So if you are a “wannabe” Amish, let me tell you as frankly as I can. It won’t work, to join. It will not work. Well, I guess it could, because it has. But the odds are astronomical that it won’t. And it won’t be anything like what you’re envisioning, joining. It won’t be utopia. There is no utopia on this earth. It’s not the kind of culture that adopts outsiders well. If you come from the outside, you’ll always be an outsider. There is no mechanism for such a thing, to deal with people like you. That doesn’t make you a bad person, or anything like that. It just makes the path you are considering pretty much impossible. You have to be born into the culture. You have to be born into its ways. You have to be born into its language.
And there’s one more thing that bugs me just a little bit. I’d like to ask those who write me, looking for a connection to the Amish. Did you actually read my book? If you did, how did you not catch the part where I almost lost my mind, breaking away? It’s about as hard to break away as it is to join from the outside, at least for some of us it was. How did you miss all that turmoil, all that tortured anguish, all that frantic running, all that grief? And if you didn’t miss that, why in the world do you think a guy who went through all that would ever want to tell you how to get to where he came from?
And no, I’m not scolding. I’m just asking.
A few closing thoughts on a few things. July 4th is coming right up. Flag waving, rah-rah, we’re-the-greatest-country-on-the-face-of-the-earth Day. I think most of you know how I feel about all that. I won’t be waving any flags. But I’ll be having fun with friends, cooking out and hanging out. And I probably won’t post that Friday. I’m thinking I won’t. Of course, when the pressure’s not on, something might just come on its own. If it does, I’ll post. If not, I won’t. We’ll see.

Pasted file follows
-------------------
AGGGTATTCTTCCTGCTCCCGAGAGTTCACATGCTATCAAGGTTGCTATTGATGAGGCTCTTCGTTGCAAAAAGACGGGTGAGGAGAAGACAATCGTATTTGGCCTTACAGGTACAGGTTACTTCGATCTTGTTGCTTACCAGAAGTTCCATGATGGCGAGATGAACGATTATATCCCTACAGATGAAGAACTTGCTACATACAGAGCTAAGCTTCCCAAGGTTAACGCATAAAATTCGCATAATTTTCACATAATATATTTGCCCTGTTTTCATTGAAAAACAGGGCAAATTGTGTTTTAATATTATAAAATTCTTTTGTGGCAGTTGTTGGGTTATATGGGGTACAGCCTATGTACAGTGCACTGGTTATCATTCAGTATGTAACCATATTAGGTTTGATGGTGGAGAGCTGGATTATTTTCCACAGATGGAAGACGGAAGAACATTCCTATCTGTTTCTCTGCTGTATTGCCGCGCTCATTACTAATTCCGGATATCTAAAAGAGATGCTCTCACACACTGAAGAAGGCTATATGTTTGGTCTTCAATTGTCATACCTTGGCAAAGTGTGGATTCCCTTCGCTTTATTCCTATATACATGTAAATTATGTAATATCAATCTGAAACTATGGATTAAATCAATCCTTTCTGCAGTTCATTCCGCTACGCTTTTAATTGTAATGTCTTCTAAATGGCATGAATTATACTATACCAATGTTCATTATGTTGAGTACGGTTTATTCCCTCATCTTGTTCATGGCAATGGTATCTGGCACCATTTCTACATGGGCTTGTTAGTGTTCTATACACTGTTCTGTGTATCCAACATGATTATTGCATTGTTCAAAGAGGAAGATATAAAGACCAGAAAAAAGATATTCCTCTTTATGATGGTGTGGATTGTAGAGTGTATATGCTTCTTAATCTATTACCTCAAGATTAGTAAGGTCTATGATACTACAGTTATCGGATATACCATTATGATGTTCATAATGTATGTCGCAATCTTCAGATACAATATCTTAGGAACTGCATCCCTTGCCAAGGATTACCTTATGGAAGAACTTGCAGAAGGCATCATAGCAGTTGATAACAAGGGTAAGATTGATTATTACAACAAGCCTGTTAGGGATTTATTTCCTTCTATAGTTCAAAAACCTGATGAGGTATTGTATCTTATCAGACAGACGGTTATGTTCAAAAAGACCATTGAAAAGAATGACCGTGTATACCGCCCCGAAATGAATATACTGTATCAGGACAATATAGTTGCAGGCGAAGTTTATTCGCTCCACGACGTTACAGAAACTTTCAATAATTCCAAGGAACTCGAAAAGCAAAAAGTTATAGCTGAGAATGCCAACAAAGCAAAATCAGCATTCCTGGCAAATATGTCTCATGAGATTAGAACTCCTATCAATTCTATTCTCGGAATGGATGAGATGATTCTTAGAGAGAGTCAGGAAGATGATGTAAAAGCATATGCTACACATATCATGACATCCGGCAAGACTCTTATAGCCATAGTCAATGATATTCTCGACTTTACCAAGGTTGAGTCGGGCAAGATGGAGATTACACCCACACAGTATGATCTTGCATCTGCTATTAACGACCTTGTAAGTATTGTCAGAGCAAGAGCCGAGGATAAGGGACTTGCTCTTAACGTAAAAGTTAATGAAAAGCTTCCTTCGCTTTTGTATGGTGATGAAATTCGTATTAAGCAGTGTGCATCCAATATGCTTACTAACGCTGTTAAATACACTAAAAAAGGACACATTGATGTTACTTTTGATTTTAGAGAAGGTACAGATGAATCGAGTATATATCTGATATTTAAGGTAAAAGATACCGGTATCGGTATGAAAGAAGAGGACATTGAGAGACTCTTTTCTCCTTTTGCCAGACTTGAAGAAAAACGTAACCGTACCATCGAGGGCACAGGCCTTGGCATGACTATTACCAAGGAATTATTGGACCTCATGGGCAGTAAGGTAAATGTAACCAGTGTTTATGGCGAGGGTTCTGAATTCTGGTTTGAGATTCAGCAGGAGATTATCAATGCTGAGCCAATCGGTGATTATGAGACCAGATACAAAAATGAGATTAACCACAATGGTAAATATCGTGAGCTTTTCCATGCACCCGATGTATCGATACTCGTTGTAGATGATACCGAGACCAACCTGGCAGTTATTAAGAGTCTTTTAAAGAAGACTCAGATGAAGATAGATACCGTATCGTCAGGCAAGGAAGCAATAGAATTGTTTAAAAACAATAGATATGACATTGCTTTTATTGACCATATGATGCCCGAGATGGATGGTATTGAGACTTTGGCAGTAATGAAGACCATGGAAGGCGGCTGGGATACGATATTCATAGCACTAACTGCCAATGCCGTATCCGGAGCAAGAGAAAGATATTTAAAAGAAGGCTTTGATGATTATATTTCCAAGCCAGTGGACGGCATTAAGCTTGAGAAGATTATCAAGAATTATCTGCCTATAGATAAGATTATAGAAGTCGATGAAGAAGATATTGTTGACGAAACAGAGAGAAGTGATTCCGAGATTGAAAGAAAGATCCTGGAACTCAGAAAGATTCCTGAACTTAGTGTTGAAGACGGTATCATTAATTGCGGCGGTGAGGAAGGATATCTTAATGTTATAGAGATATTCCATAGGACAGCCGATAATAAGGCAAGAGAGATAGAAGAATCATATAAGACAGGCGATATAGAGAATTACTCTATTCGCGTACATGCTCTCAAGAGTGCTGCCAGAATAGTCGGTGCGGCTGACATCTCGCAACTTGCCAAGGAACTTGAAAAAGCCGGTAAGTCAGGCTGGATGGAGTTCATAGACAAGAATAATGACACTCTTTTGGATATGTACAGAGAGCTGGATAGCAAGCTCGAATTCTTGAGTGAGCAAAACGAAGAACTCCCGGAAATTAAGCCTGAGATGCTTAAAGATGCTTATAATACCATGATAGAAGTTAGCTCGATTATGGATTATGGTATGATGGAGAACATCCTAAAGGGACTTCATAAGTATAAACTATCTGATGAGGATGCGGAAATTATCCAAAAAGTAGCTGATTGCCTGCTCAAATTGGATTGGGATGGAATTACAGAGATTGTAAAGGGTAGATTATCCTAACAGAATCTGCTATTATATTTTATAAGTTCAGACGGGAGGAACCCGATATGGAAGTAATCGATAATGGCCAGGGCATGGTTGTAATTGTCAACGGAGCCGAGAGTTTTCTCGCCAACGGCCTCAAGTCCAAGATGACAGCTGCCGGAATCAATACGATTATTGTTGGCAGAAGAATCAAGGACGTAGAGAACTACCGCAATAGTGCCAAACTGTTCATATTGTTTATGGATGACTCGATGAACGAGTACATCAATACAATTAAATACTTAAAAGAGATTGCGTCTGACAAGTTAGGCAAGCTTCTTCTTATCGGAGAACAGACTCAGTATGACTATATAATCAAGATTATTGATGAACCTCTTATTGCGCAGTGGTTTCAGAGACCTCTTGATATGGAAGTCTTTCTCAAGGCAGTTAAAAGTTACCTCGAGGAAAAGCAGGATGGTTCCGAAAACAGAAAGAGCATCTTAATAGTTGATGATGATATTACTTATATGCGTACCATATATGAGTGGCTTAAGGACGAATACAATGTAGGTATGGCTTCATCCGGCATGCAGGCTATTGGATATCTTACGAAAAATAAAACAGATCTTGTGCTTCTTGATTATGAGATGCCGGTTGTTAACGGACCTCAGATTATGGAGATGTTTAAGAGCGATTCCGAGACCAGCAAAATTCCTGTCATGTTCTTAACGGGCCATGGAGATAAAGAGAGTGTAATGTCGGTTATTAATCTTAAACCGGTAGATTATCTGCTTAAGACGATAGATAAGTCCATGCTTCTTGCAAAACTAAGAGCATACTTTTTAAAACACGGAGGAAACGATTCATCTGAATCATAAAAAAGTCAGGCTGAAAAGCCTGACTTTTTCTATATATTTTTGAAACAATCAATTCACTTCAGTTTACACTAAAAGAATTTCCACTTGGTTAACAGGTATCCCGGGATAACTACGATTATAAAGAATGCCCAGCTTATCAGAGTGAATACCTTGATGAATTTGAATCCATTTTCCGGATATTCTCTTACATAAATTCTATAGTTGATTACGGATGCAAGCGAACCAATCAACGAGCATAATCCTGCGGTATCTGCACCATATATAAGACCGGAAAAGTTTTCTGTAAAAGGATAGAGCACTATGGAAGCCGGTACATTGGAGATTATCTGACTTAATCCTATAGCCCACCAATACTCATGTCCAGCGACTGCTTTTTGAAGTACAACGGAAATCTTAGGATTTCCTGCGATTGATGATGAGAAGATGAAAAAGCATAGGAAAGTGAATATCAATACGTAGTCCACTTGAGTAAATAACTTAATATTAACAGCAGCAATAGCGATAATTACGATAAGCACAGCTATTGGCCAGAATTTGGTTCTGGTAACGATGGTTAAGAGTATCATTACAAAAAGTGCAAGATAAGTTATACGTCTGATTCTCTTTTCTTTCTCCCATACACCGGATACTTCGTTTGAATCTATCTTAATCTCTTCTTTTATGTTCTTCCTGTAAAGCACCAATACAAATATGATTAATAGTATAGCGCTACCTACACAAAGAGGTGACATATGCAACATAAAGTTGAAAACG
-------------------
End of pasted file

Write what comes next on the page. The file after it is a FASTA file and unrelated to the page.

I haven’t gone off on a tangent like this for a while. Had to wait for a trigger, I guess. But here goes. The state does nothing but impede the free market. It’s a vile and evil entity, and it will always be vile and evil. The state has not one redeeming quality. Not one. It will always gorge itself on innocent blood until it implodes under its own weight. Then it starts the process all over, and repeats. That’s just how it’s been, through all of history.
And New York is a vile and evil state. I had a wide load to deliver in upstate New York, scheduled to leave this past Monday morning. We ordered the wide load permits last week. On the Friday afternoon before, around 4 o’clock, the permit service people we deal with called Rosita. There are two counties up there that demand special permits, to take wide loads through. And until those county permits are issued, the state permits will be held back.